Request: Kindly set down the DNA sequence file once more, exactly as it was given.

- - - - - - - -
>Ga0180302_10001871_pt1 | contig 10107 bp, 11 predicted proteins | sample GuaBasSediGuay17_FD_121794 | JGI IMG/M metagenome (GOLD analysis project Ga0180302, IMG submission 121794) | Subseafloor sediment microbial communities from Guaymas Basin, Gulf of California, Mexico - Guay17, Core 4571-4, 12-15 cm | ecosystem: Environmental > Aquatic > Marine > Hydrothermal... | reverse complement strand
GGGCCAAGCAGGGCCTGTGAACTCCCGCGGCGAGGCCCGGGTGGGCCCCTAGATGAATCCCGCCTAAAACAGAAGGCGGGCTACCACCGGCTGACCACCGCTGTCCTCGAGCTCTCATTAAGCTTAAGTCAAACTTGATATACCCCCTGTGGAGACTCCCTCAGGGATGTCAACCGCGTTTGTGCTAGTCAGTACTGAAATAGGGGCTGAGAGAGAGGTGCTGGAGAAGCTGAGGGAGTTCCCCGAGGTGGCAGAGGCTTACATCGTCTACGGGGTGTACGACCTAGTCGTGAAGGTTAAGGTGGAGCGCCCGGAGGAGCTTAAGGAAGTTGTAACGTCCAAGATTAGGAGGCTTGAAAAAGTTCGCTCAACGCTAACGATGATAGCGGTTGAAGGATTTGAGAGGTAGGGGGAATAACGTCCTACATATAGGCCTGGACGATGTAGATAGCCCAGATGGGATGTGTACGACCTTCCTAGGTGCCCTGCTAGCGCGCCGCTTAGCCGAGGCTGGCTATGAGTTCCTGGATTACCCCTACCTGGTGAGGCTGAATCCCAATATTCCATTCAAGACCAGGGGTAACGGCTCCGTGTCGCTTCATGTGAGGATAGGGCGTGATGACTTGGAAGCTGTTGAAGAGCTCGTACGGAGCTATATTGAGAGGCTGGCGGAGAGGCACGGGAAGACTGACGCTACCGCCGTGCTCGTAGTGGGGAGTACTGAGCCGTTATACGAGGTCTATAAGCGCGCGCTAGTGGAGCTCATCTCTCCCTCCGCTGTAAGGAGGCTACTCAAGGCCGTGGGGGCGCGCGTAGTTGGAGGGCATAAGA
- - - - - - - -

>Ga0180302_10001871_pt1 | contig 10107 bp, 11 predicted proteins | sample GuaBasSediGuay17_FD_121794 | JGI IMG/M metagenome (GOLD analysis project Ga0180302, IMG submission 121794) | Subseafloor sediment microbial communities from Guaymas Basin, Gulf of California, Mexico - Guay17, Core 4571-4, 12-15 cm | ecosystem: Environmental > Aquatic > Marine > Hydrothermal... | reverse complement strand
GGGCCAAGCAGGGCCTGTGAACTCCCGCGGCGAGGCCCGGGTGGGCCCCTAGATGAATCCCGCCTAAAACAGAAGGCGGGCTACCACCGGCTGACCACCGCTGTCCTCGAGCTCTCATTAAGCTTAAGTCAAACTTGATATACCCCCTGTGGAGACTCCCTCAGGGATGTCAACCGCGTTTGTGCTAGTCAGTACTGAAATAGGGGCTGAGAGAGAGGTGCTGGAGAAGCTGAGGGAGTTCCCCGAGGTGGCAGAGGCTTACATCGTCTACGGGGTGTACGACCTAGTCGTGAAGGTTAAGGTGGAGCGCCCGGAGGAGCTTAAGGAAGTTGTAACGTCCAAGATTAGGAGGCTTGAAAAAGTTCGCTCAACGCTAACGATGATAGCGGTTGAAGGATTTGAGAGGTAGGGGGAATAACGTCCTACATATAGGCCTGGACGATGTAGATAGCCCAGATGGGATGTGTACGACCTTCCTAGGTGCCCTGCTAGCGCGCCGCTTAGCCGAGGCTGGCTATGAGTTCCTGGATTACCCCTACCTGGTGAGGCTGAATCCCAATATTCCATTCAAGACCAGGGGTAACGGCTCCGTGTCGCTTCATGTGAGGATAGGGCGTGATGACTTGGAAGCTGTTGAAGAGCTCGTACGGAGCTATATTGAGAGGCTGGCGGAGAGGCACGGGAAGACTGACGCTACCGCCGTGCTCGTAGTGGGGAGTACTGAGCCGTTATACGAGGTCTATAAGCGCGCGCTAGTGGAGCTCATCTCTCCCTCCGCTGTAAGGAGGCTACTCAAGGCCGTGGGGGCGCGCGTAGTTGGAGGGCATAAGA